It’s probably a bit rote and revolting, becoming a sleep bore. Fetishising a good, full night’s sleep, knowing the actual language for mattress toppers and blackout curtains, and that people can order from something called a “pillow menu” in nice hotels. It’s sleep, it’s sleep – babies steal it from us, if we don’t get enough we die. The actor Heather Graham recently revealed the secret to her flawless complexion is sleeping “between 9 and 12 hours a night” (“I love sleeping. When I tell people how much I sleep sometimes, they are horrified”), and to that I say, what the actual fuck. My husband is currently rubbing my endless, brittle exhaustion into my face by napping right next to me like a selfish jerk. I love him. God I wish I could sleep.
Approaching middle age, we trade war stories of sleep debt, swear by pills and routines and melatonin (the real stuff, not the crap you get from the chemist), track the rhythms of our breath with apps that watch over us in the night like harried parents. We crawl through nights without it and apologise for never having had enough.
I sometimes have somniphobia-level anxiety about sleeping; a gnawing fear of not being able to do it right, or enough. I try to dig through its roots in therapy, but the self-fulfilling prophecy of sleep anxiety equalling no sleep is a relentless cycle.
So I’ve come to Tasmania to sleep, sort of.
I first attended Tassie’s bloodied, sex-and-death arts festival Dark Mofo in its inaugural year, 2013. The festival was raw and untamed and lawless and very rough around the edges, and so, to be quite frank, was I.
How one engages with the festival changes over time. I’ve crawled through an all-nighter to run naked into the sea at dawn for the official solstice swim, been the last to leave the festival’s Faux Mo after party, participated in a secret show about death. Taken off with illicit lovers (still very sorry to everybody embroiled in that particular chaotic romantic mess across 2014), stumbled through the freezing streets of Hobart, shoes in hand, eyes curly-wurly with chemicals. The beauty of the choose-your-own-adventure map that David Walsh and outgoing festival director Leigh Carmichael provide you with over the festival’s two-week run means that you can make selections based on your staying power/energy levels/capacity to stand in a factory space with an audience of munters while a cow’s carcass bleeds on the floor (see: 2017’s 150.Action by Austrian artist Hermann Nitsch).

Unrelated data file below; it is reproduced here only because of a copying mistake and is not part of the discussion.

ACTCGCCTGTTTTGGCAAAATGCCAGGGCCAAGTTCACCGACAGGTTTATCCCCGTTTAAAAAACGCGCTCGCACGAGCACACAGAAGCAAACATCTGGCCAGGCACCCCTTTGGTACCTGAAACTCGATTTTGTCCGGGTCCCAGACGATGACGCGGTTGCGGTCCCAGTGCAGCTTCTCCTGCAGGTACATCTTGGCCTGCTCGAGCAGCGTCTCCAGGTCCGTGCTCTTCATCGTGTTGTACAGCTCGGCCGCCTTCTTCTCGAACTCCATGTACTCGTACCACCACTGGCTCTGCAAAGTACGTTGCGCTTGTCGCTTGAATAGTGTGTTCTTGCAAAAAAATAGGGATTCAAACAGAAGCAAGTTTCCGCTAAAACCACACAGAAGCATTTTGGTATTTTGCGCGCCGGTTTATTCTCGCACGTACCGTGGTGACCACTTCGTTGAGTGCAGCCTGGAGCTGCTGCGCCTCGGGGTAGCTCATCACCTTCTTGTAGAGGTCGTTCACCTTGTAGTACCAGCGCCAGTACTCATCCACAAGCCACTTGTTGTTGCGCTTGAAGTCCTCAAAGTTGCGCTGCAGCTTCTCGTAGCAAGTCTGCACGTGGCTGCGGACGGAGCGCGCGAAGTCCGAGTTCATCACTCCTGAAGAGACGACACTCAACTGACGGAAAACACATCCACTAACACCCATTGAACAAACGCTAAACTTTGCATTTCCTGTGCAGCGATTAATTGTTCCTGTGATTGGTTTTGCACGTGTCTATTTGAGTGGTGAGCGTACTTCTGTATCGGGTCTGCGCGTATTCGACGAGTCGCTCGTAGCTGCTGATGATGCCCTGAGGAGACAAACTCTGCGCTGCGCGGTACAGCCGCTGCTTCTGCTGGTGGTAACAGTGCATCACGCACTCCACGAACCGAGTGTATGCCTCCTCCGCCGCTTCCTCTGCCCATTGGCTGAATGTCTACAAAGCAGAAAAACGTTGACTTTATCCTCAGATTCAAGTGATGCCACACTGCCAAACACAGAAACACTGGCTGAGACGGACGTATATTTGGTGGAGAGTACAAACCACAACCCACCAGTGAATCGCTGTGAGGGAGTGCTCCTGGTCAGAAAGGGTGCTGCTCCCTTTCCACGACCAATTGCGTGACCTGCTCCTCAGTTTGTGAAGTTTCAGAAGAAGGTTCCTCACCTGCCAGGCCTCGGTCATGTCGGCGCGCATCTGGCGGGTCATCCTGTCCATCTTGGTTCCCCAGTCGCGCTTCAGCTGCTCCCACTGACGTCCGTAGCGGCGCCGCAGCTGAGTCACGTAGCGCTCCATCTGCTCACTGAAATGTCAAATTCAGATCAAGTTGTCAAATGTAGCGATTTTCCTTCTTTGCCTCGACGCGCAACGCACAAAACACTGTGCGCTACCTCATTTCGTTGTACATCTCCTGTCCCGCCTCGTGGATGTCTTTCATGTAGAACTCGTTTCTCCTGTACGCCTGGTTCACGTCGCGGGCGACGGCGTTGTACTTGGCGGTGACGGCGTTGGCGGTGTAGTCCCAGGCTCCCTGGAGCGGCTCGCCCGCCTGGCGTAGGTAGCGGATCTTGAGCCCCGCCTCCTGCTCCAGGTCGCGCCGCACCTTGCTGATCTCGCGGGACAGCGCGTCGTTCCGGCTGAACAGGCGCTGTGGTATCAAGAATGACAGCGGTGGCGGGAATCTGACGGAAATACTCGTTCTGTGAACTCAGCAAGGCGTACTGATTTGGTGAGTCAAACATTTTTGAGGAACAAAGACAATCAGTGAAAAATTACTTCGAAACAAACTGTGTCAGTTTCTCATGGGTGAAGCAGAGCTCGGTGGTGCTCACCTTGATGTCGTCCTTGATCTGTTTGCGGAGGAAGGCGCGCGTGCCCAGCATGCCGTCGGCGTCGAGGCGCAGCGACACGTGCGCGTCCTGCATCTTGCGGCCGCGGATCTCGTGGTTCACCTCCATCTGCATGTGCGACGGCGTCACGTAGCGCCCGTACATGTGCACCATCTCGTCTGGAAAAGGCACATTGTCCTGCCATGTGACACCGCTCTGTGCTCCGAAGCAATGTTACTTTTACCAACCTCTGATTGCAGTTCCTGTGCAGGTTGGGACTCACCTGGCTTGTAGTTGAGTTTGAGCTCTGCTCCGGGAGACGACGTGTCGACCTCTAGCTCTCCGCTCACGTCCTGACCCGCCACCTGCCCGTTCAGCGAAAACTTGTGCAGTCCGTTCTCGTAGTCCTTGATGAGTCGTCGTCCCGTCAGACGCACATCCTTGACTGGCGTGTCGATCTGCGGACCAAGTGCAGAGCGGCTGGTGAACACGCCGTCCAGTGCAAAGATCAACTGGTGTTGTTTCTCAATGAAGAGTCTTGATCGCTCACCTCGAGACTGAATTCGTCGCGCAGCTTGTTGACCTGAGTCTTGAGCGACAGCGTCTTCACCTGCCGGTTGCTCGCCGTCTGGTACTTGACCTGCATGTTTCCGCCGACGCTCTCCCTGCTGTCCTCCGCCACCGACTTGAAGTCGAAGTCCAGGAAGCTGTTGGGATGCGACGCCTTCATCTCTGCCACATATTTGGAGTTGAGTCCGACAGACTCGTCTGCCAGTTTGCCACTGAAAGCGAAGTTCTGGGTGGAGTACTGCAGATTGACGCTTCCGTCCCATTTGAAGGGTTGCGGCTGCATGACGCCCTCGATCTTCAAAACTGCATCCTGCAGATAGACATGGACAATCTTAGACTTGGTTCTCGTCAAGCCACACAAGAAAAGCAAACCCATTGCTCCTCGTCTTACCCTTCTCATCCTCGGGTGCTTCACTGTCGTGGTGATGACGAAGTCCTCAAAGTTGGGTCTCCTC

My husband still chooses adventure, flinging himself into most evenings with an open mind and complete lack of direction, and ending up at a succession of house parties, after parties, dawn lock-ins, cuddle puddles. He slips into bed at 6am, reeking of vapes and whisky and new friendships. Ready for it all again the next day.
This year, I choose balance. Staying in a warm, spacious apartment for a leisurely week, booking in for some yoga classes, cooking soup, interwoven with getting out amongst it. Gothic songstress Ethel Cain, electronic musician Laurel Halo’s ambient bliss, the ethereal sounds of Drab Majesty in the Hanging Garden, Sleaford Mods at the Odeon (this gig is slated to run from 7pm to 8.15pm – can this please be a model for all future events?). I plan out my days with the care and rigour of a ship’s captain. Why? BECAUSE I NEED SLEEP, I can’t push through fuelled on wine and amphetamines anymore. I’m 47 and ferociously protective of my mental health. But I still want so badly to participate, commune with open-hearted strangers, taste unexpected things and stumble across hidden galleries. An immersive festival, now with added sleep.